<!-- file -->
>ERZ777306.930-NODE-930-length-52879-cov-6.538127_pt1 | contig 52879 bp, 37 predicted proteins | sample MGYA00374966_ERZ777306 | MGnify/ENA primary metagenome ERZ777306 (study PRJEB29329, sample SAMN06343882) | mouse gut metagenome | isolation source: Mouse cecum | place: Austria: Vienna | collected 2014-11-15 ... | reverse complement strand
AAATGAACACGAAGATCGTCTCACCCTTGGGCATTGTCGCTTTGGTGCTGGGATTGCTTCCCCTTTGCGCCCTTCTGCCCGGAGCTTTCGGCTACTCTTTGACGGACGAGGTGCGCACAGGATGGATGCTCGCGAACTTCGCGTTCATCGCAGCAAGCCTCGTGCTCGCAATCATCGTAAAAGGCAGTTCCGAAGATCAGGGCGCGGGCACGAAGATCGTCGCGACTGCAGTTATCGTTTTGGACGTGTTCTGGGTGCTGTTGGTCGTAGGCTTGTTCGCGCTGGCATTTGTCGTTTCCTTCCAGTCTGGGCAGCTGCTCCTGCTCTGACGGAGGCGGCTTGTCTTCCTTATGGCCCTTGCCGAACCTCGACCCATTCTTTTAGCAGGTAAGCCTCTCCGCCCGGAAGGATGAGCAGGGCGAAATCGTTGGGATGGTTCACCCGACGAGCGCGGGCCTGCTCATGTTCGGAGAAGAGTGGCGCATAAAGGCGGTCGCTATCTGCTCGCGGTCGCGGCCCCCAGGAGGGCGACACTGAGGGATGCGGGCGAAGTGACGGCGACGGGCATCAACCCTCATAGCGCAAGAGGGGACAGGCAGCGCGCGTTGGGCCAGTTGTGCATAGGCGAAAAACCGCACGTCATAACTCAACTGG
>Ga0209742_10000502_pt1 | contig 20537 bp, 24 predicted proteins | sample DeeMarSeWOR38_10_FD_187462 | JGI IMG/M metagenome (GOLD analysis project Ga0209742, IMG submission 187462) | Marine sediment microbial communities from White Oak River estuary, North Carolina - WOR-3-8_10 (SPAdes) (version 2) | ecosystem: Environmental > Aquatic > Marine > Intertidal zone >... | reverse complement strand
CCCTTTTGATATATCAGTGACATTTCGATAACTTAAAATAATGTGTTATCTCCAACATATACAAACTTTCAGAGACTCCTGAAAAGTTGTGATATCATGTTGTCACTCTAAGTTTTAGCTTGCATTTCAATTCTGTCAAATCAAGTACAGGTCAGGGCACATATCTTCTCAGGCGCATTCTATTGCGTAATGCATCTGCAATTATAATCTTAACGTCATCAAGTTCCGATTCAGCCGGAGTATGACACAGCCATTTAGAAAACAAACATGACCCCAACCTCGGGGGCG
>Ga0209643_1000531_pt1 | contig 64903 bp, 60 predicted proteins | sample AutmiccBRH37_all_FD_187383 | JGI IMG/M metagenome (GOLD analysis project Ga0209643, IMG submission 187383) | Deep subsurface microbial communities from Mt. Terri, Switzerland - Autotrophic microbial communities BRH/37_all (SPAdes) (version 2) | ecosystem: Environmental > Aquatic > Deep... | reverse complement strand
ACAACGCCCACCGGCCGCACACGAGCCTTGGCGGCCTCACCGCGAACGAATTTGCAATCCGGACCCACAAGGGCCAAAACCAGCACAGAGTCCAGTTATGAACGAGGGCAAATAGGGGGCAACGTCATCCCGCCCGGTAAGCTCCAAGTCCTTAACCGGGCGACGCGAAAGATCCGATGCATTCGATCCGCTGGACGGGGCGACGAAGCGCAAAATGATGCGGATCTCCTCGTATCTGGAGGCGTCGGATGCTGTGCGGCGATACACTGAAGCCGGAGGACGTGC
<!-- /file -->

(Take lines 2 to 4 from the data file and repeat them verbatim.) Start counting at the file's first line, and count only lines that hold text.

AAATGAACACGAAGATCGTCTCACCCTTGGGCATTGTCGCTTTGGTGCTGGGATTGCTTCCCCTTTGCGCCCTTCTGCCCGGAGCTTTCGGCTACTCTTTGACGGACGAGGTGCGCACAGGATGGATGCTCGCGAACTTCGCGTTCATCGCAGCAAGCCTCGTGCTCGCAATCATCGTAAAAGGCAGTTCCGAAGATCAGGGCGCGGGCACGAAGATCGTCGCGACTGCAGTTATCGTTTTGGACGTGTTCTGGGTGCTGTTGGTCGTAGGCTTGTTCGCGCTGGCATTTGTCGTTTCCTTCCAGTCTGGGCAGCTGCTCCTGCTCTGACGGAGGCGGCTTGTCTTCCTTATGGCCCTTGCCGAACCTCGACCCATTCTTTTAGCAGGTAAGCCTCTCCGCCCGGAAGGATGAGCAGGGCGAAATCGTTGGGATGGTTCACCCGACGAGCGCGGGCCTGCTCATGTTCGGAGAAGAGTGGCGCATAAAGGCGGTCGCTATCTGCTCGCGGTCGCGGCCCCCAGGAGGGCGACACTGAGGGATGCGGGCGAAGTGACGGCGACGGGCATCAACCCTCATAGCGCAAGAGGGGACAGGCAGCGCGCGTTGGGCCAGTTGTGCATAGGCGAAAAACCGCACGTCATAACTCAACTGG
>Ga0209742_10000502_pt1 | contig 20537 bp, 24 predicted proteins | sample DeeMarSeWOR38_10_FD_187462 | JGI IMG/M metagenome (GOLD analysis project Ga0209742, IMG submission 187462) | Marine sediment microbial communities from White Oak River estuary, North Carolina - WOR-3-8_10 (SPAdes) (version 2) | ecosystem: Environmental > Aquatic > Marine > Intertidal zone >... | reverse complement strand
CCCTTTTGATATATCAGTGACATTTCGATAACTTAAAATAATGTGTTATCTCCAACATATACAAACTTTCAGAGACTCCTGAAAAGTTGTGATATCATGTTGTCACTCTAAGTTTTAGCTTGCATTTCAATTCTGTCAAATCAAGTACAGGTCAGGGCACATATCTTCTCAGGCGCATTCTATTGCGTAATGCATCTGCAATTATAATCTTAACGTCATCAAGTTCCGATTCAGCCGGAGTATGACACAGCCATTTAGAAAACAAACATGACCCCAACCTCGGGGGCG